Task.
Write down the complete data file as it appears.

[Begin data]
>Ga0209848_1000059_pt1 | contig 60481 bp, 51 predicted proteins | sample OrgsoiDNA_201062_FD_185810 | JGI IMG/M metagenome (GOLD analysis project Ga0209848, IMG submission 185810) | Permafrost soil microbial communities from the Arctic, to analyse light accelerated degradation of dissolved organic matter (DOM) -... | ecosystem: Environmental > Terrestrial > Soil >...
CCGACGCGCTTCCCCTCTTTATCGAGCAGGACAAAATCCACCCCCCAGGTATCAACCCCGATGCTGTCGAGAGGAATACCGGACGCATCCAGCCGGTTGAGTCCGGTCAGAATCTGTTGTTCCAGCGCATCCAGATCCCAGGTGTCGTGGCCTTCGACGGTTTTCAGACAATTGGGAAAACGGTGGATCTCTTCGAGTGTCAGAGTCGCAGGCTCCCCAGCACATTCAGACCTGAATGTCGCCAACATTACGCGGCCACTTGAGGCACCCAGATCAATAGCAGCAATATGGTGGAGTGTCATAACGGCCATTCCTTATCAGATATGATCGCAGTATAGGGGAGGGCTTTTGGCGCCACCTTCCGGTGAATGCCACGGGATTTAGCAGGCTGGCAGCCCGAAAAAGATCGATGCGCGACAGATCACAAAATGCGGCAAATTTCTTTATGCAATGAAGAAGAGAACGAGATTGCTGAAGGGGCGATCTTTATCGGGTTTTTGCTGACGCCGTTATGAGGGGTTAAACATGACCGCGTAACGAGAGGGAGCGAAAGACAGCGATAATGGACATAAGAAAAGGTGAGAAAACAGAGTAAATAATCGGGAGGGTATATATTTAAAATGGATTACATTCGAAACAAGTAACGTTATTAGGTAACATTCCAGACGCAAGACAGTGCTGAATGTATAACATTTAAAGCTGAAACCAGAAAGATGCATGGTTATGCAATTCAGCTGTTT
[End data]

>Ga0209848_1000059_pt1 | contig 60481 bp, 51 predicted proteins | sample OrgsoiDNA_201062_FD_185810 | JGI IMG/M metagenome (GOLD analysis project Ga0209848, IMG submission 185810) | Permafrost soil microbial communities from the Arctic, to analyse light accelerated degradation of dissolved organic matter (DOM) -... | ecosystem: Environmental > Terrestrial > Soil >...
CCGACGCGCTTCCCCTCTTTATCGAGCAGGACAAAATCCACCCCCCAGGTATCAACCCCGATGCTGTCGAGAGGAATACCGGACGCATCCAGCCGGTTGAGTCCGGTCAGAATCTGTTGTTCCAGCGCATCCAGATCCCAGGTGTCGTGGCCTTCGACGGTTTTCAGACAATTGGGAAAACGGTGGATCTCTTCGAGTGTCAGAGTCGCAGGCTCCCCAGCACATTCAGACCTGAATGTCGCCAACATTACGCGGCCACTTGAGGCACCCAGATCAATAGCAGCAATATGGTGGAGTGTCATAACGGCCATTCCTTATCAGATATGATCGCAGTATAGGGGAGGGCTTTTGGCGCCACCTTCCGGTGAATGCCACGGGATTTAGCAGGCTGGCAGCCCGAAAAAGATCGATGCGCGACAGATCACAAAATGCGGCAAATTTCTTTATGCAATGAAGAAGAGAACGAGATTGCTGAAGGGGCGATCTTTATCGGGTTTTTGCTGACGCCGTTATGAGGGGTTAAACATGACCGCGTAACGAGAGGGAGCGAAAGACAGCGATAATGGACATAAGAAAAGGTGAGAAAACAGAGTAAATAATCGGGAGGGTATATATTTAAAATGGATTACATTCGAAACAAGTAACGTTATTAGGTAACATTCCAGACGCAAGACAGTGCTGAATGTATAACATTTAAAGCTGAAACCAGAAAGATGCATGGTTATGCAATTCAGCTGTTT